Giovanni Benedetto Castiglione

Giovanni Benedetto Castiglione’s etching Circe with companions of Ulysees changed into animals (1650–1651), demonstrates the artist’s technical skill and particular interest in depicting animals and mythical subjects. This print centres on Circe, the daughter of the Sun god Helios and the oceanic nymph Perse. A beautiful and powerful sorceress, Circe was adept at brewing potions and casting spells. According to famed Greek writer Homer in his epic poem “The Odyssey”, Circe feeds the male companions of the Greek King Ulysses a concocted potion and, with the help of her wand, transforms them into beasts.1 In Castiglione’s depiction of this tale, the men are transformed into animals, such as peacock, sheep, and deer. This menagerie is an unusual selection of creatures, given that the pig is the animal most commonly associated with this fable.2 References to animism may be read into this artwork, reinforcing the belief that all living things possess a human-like soul and inherent spirit. Castiglione’s intention in this regard, however, remains obscure. The assortment of armour that lies at Circe’s feet is testament to the metamorphosis from man to beast, hinting at a cautionary tale of predation and cruel revenge. Fear of feminine power and sexuality also infuses this artwork, with Circe poised as the destabilising force against the erotic impulses of man.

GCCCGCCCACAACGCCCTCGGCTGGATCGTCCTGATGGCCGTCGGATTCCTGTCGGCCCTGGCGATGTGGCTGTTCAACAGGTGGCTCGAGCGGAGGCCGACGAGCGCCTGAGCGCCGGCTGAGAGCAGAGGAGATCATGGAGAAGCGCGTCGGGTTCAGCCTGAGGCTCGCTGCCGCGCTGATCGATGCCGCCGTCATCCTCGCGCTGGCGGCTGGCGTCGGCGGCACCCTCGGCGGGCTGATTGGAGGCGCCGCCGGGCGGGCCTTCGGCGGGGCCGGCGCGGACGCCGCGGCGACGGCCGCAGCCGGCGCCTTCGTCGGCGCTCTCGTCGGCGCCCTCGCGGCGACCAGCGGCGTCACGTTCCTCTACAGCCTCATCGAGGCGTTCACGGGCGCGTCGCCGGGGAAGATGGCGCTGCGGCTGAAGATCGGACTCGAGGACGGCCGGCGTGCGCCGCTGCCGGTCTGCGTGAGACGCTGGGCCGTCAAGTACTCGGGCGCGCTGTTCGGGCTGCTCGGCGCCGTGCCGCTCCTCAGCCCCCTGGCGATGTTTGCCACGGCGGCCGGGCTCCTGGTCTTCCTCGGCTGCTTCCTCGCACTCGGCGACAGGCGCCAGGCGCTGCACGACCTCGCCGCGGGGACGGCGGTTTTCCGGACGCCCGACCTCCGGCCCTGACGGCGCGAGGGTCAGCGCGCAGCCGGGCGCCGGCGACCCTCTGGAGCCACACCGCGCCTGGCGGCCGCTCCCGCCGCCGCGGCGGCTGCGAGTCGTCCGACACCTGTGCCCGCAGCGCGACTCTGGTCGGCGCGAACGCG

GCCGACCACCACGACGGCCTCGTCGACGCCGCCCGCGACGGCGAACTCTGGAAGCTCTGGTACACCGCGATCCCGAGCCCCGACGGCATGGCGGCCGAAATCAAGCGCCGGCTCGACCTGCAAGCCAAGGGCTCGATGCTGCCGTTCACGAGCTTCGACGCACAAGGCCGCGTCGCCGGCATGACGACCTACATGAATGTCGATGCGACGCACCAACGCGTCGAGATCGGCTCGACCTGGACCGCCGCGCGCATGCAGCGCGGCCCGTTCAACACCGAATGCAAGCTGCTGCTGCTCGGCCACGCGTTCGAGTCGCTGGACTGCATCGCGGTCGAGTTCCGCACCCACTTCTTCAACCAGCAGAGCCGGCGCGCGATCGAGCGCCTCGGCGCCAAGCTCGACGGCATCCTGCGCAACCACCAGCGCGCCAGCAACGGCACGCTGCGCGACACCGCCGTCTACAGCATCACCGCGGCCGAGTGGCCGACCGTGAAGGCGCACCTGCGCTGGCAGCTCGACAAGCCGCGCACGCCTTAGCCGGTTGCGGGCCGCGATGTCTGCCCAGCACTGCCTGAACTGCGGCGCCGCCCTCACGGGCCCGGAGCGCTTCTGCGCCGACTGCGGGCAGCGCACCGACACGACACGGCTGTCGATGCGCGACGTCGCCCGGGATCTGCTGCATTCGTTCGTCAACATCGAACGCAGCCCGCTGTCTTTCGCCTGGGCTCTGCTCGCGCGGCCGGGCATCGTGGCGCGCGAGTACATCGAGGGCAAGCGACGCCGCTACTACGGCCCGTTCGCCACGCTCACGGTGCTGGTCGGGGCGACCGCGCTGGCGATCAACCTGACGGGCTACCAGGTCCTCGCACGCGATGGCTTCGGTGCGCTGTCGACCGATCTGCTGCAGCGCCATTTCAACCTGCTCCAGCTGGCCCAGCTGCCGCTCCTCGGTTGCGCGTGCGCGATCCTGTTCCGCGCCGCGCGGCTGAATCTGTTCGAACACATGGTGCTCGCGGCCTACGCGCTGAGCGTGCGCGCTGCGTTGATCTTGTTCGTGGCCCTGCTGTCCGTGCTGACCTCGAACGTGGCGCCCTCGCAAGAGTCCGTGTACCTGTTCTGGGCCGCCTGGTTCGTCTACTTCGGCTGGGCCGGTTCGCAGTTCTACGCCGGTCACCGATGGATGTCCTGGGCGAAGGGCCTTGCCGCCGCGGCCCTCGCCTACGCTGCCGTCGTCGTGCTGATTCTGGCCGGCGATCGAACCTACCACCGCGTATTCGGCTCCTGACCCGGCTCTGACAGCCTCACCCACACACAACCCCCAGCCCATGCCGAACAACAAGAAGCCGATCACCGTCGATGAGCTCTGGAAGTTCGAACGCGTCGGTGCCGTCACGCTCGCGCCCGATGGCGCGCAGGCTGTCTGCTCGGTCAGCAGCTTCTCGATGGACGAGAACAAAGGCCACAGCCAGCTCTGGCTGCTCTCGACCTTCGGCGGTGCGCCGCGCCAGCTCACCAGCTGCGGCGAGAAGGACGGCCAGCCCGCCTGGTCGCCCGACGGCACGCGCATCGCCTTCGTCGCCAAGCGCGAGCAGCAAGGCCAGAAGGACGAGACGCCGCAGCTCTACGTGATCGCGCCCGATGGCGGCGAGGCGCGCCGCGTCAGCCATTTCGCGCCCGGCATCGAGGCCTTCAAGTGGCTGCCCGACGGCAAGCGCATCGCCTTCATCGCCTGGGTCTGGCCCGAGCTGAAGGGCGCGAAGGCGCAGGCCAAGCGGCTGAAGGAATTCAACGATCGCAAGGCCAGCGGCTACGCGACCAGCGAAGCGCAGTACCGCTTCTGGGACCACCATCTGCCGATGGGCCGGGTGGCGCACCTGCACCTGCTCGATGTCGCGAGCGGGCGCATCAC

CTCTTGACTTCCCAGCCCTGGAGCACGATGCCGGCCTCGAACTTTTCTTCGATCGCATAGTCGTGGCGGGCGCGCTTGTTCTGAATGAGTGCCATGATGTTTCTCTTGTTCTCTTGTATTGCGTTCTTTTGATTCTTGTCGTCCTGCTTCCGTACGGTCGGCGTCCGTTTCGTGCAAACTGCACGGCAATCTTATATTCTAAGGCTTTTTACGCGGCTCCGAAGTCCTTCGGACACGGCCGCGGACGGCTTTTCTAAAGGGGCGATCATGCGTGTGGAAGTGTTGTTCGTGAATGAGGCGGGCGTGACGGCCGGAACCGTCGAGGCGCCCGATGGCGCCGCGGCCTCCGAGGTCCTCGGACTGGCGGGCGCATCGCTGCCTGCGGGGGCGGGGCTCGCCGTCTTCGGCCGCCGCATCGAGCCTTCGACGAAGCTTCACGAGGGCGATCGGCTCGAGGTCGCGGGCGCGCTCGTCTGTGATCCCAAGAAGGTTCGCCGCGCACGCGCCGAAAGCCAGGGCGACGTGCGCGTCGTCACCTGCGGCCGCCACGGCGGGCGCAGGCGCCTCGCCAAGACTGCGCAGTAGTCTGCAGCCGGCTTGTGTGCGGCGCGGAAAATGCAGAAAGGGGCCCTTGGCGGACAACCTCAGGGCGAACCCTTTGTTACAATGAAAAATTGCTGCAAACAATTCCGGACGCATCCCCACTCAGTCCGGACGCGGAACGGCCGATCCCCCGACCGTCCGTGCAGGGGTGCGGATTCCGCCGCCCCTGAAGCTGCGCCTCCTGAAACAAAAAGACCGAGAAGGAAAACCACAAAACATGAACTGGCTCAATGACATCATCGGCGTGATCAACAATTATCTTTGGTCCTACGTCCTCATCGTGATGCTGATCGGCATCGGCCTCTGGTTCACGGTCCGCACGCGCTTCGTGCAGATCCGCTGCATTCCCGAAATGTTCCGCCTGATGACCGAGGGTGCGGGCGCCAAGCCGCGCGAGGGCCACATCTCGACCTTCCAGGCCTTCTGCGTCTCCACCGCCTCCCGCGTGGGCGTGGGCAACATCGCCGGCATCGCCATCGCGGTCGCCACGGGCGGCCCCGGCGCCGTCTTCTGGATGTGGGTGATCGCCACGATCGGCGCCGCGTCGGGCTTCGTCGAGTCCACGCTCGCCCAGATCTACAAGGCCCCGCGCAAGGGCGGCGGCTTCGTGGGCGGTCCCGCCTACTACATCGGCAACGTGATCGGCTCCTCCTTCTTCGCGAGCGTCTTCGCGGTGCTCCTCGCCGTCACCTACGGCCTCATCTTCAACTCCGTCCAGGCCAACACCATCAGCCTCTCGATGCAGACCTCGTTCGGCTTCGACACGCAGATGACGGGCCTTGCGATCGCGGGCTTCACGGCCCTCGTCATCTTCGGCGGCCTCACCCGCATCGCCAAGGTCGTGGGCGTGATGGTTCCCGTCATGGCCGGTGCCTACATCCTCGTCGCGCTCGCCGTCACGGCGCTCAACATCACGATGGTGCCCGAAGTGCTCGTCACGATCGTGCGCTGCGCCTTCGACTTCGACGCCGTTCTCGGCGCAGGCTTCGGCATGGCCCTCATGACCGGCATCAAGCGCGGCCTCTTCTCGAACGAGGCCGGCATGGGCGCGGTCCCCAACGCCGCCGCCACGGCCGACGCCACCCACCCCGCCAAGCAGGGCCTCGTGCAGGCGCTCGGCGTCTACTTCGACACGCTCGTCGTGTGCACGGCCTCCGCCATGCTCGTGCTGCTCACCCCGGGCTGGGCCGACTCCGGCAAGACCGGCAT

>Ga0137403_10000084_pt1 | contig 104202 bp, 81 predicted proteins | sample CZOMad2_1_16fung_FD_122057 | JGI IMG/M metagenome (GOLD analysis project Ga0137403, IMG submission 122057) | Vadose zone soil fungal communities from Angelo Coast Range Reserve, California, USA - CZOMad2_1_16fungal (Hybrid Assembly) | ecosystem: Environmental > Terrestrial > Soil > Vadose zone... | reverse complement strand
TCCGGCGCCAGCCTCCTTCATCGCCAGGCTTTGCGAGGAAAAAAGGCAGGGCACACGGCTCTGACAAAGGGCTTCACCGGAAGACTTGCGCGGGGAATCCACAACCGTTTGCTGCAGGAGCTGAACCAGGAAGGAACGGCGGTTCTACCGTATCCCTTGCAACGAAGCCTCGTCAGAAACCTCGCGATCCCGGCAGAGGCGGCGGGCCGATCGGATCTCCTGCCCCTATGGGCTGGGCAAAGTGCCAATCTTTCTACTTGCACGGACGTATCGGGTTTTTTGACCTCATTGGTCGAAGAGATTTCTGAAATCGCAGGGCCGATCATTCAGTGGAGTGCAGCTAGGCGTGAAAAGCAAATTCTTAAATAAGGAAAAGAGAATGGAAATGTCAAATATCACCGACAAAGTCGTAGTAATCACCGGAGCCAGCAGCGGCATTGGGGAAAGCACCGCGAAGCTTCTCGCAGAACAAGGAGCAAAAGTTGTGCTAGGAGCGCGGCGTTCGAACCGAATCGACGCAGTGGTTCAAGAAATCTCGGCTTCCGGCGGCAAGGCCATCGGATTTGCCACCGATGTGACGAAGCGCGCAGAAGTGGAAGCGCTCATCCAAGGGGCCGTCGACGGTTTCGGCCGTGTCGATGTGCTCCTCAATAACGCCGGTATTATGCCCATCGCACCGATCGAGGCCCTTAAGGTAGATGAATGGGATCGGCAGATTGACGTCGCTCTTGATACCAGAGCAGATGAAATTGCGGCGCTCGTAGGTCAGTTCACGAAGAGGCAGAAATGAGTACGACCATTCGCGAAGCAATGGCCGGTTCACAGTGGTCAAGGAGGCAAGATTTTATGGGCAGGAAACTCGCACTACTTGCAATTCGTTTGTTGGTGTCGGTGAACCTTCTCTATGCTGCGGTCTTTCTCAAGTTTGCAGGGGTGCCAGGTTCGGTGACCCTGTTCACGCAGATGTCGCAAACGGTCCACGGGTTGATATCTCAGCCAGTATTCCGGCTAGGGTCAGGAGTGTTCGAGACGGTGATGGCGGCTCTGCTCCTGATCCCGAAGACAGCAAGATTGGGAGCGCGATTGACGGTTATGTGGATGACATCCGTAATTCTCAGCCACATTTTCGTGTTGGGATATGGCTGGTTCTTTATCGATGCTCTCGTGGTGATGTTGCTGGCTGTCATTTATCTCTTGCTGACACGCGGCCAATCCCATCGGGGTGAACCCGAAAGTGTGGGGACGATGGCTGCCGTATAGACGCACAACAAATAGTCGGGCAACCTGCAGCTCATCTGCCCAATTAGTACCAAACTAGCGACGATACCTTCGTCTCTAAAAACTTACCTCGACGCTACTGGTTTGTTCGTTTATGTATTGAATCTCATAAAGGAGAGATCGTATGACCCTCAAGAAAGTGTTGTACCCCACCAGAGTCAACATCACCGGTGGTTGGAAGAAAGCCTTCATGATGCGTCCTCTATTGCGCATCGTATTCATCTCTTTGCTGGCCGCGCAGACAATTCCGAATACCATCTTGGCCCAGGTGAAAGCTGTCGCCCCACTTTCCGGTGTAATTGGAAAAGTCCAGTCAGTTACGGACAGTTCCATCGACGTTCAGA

An intriguing element of this print is that Castiglione depicts Circe as melancholic, which recalls the form and disposition of figures regularly seen in works by Albrecht Dürer. At that time, melancholia was believed to represent an excess of black bile within the human body, which led to sinful behaviour and depression.3 Castiglione rendered eight depictions of Circe throughout his lifetime, each of which presented the sorceress as a melancholic, wand-wielding enchantress, thus a malevolent trickster and wrongdoer.4

Baroque artist, printmaker, and draftsman Giovanni Benedetto Castiglione (b. 1609 Genoa, Italy; d. 1664 Mantua, Italy) is known for his elaborate visual style. He is one of the earliest recorded artists to use the monotype printmaking technique, harnessing copper etching plates as his support.5

  1. Homer and G. M. Edwards, The Odyssey of Homer. Books VI and VII/ with notes and vocabulary by G. M. Edwards (Cambridge: Cambridge University Press, 1915). 
  2. Ana Pairet, “Shades of Circe: Wisdom and knowledge in Christine de Pizan’s exempla,” French Forum 42, no. 3 (2017): 393–405.
  3. Guy Tal, “Witches on top: Magic, power, and imagination in the art of early modern Italy,” (PhD thesis, Indiana University, 2006).
  4. Ibid.
  5. Editors of Encyclopedia Britannica, “Monotype,” Encyclopedia Britannica,

Giovanni Benedetto Castiglione
Circe with companions of Ulysses changed into animals 1650–1651
Etching on paper
21.8 x 31 cm (plate); 31 x 46.3 (sheet)
V.B.F. Young Bequest Fund 2009
Collection of the Art Gallery of South Australia, Adelaide